Well, last night Katie and I were cutting off the last piece for phase one of the homewall and I happened to see some 2 x 4's up in the rafters of the garage. On one of them I saw a yellow sticker and I wanted to take a closer look. I moved the piece of wood around and this is what I saw.

We were both somewhat blown away. Very quickly we figured that they had put up a homewall up many years before we moved in. We started to look around the garage and started to see more pieces of the puzzle come together. We saw weathered pieces of wood, more 2 x 4's and even a piece of wood with ape index's on it. It was kind of crazy to think about and was an interesting look back into the Madison climbing scene however many years ago.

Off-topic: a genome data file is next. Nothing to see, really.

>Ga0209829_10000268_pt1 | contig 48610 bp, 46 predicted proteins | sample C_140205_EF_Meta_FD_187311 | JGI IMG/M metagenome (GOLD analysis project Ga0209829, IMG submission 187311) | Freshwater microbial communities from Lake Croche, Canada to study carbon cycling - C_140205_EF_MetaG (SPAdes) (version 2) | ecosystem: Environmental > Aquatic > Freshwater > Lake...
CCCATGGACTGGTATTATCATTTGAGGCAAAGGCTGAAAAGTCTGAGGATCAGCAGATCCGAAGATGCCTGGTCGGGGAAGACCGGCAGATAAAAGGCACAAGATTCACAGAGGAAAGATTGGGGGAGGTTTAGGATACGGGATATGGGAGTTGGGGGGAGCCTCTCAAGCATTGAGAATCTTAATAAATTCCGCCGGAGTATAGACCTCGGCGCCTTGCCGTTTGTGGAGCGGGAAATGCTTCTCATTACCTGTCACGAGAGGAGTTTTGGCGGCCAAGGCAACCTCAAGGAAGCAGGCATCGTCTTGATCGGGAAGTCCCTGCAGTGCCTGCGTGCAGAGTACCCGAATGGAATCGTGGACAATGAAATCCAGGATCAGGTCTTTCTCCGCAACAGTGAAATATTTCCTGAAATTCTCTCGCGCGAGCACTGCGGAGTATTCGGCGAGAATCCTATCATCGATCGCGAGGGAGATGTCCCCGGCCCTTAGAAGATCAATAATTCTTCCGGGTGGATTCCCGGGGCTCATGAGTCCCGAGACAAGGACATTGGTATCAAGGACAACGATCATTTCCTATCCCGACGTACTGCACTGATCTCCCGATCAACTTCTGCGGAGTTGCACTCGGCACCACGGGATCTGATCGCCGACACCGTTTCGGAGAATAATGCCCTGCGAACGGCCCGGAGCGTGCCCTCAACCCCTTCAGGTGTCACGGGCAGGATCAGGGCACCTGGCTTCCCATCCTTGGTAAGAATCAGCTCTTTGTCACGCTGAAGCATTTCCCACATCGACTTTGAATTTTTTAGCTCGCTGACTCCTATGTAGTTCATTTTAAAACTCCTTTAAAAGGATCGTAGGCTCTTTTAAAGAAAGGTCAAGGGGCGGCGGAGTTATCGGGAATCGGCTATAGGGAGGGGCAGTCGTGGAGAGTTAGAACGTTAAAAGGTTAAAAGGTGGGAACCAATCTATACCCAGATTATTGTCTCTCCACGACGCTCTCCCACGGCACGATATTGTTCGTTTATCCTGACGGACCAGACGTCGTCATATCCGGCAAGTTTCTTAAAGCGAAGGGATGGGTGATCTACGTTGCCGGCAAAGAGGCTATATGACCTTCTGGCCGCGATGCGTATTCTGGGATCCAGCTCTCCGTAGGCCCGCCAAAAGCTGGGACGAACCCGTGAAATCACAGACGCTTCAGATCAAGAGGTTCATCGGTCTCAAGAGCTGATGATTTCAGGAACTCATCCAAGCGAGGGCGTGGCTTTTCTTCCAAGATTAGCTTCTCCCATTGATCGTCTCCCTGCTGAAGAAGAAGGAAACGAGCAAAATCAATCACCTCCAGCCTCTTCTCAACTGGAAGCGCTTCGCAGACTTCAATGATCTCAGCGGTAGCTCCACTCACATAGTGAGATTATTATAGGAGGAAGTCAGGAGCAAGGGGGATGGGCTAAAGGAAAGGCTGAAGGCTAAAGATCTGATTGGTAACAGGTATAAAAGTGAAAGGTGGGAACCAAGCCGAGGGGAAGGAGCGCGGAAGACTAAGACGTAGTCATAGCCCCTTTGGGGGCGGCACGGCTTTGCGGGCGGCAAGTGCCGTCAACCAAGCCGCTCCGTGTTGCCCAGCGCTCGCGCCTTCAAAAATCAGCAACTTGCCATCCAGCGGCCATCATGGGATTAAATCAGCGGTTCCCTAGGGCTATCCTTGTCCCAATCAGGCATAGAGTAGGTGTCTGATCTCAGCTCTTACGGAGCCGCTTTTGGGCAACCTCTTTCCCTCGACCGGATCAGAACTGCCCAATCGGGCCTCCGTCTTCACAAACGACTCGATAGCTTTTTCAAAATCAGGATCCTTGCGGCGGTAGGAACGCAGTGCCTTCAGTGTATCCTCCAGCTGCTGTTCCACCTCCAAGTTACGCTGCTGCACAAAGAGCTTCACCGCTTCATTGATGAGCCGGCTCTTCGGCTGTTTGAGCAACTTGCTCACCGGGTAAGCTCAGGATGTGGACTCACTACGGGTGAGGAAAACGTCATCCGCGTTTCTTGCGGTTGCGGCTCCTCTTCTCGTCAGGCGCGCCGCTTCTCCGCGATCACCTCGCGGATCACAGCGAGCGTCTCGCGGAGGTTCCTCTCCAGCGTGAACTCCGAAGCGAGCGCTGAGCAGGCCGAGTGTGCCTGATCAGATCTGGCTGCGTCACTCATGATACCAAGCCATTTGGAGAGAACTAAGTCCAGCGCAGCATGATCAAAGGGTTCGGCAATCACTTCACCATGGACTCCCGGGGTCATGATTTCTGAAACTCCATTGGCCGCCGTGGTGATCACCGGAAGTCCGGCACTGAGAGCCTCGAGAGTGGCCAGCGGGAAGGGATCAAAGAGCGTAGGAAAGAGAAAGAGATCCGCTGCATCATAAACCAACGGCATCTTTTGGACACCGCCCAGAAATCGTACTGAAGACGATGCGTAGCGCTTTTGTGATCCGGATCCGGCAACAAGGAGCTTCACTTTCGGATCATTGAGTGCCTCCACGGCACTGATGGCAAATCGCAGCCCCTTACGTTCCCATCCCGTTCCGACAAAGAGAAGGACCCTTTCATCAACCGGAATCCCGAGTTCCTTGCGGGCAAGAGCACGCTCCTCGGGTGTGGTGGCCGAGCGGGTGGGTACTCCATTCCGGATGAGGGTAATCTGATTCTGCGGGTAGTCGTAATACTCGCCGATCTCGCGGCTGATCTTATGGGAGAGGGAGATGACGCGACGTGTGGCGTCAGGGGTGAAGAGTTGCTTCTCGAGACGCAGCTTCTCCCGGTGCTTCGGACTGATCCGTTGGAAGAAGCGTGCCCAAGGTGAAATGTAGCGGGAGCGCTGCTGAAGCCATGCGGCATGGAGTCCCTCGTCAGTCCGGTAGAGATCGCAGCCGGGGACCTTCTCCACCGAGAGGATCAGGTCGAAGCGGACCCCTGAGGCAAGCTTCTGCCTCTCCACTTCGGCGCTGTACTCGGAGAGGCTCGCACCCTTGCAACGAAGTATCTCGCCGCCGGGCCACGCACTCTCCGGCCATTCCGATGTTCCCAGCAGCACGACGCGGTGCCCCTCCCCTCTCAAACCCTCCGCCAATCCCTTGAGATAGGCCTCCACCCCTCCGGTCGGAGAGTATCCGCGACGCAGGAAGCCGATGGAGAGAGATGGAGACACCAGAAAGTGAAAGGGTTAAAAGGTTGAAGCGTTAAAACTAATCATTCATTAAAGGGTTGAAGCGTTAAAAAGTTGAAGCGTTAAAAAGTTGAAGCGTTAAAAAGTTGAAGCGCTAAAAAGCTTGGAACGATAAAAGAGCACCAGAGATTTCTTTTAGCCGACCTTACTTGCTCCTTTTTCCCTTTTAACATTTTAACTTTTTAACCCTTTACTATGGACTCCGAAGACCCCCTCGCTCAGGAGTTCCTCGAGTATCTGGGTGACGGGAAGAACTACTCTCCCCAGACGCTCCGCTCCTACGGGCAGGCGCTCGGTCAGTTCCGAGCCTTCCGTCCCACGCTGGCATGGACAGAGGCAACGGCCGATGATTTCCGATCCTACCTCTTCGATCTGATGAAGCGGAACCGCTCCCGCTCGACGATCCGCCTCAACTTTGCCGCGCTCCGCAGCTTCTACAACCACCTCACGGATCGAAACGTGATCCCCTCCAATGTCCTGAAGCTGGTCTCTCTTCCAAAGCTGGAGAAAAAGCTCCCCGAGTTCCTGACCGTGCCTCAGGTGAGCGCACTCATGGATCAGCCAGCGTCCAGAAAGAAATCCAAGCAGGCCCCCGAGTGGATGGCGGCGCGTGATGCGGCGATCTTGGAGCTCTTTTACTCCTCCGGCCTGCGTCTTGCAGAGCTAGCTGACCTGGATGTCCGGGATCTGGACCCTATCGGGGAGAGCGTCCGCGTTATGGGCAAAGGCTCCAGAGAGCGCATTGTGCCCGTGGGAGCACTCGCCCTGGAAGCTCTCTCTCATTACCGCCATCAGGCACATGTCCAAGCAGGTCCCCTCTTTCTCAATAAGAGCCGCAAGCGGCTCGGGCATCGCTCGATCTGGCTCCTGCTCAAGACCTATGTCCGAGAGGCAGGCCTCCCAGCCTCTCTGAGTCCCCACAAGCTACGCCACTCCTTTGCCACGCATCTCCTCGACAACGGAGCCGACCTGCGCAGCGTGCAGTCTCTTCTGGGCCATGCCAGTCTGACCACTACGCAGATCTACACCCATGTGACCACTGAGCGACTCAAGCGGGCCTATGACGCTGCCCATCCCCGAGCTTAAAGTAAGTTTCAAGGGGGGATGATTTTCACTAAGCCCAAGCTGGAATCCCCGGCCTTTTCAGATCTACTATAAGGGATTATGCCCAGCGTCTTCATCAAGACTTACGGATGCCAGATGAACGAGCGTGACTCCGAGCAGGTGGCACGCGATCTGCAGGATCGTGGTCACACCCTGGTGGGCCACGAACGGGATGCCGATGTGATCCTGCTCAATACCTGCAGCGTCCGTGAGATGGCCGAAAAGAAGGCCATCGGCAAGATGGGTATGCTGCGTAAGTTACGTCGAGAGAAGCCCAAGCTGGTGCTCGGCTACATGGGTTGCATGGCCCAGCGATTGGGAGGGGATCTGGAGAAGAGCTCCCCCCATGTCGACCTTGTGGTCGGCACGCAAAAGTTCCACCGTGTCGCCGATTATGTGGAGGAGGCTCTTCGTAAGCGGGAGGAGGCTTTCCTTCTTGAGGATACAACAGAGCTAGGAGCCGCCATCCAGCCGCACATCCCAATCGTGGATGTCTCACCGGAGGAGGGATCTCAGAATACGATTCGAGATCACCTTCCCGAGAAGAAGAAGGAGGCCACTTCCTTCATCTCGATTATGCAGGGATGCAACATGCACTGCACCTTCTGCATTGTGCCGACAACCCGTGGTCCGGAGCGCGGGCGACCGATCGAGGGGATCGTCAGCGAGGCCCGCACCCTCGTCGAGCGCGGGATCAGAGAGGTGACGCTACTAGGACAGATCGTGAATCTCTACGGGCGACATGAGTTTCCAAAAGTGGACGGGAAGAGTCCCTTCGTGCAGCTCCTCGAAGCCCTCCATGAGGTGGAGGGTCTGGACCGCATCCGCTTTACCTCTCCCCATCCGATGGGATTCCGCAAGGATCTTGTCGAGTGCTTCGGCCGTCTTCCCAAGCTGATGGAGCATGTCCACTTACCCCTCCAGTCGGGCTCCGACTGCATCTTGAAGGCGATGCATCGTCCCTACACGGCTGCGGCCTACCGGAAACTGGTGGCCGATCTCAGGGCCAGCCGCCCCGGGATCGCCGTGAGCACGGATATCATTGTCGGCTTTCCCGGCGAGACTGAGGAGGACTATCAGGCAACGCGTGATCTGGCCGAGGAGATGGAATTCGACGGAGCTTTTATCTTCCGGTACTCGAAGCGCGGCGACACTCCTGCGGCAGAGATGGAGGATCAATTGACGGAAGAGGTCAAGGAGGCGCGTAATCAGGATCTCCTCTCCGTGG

I like coincidences like this. They bring around just how small the climbing community really is and I love to casual reminder of that. Here are a couple more pictures that I took last night.

The Ape-Index-O-Meter

Renee and Pat's phone numbers

A very cool reminder of past climbers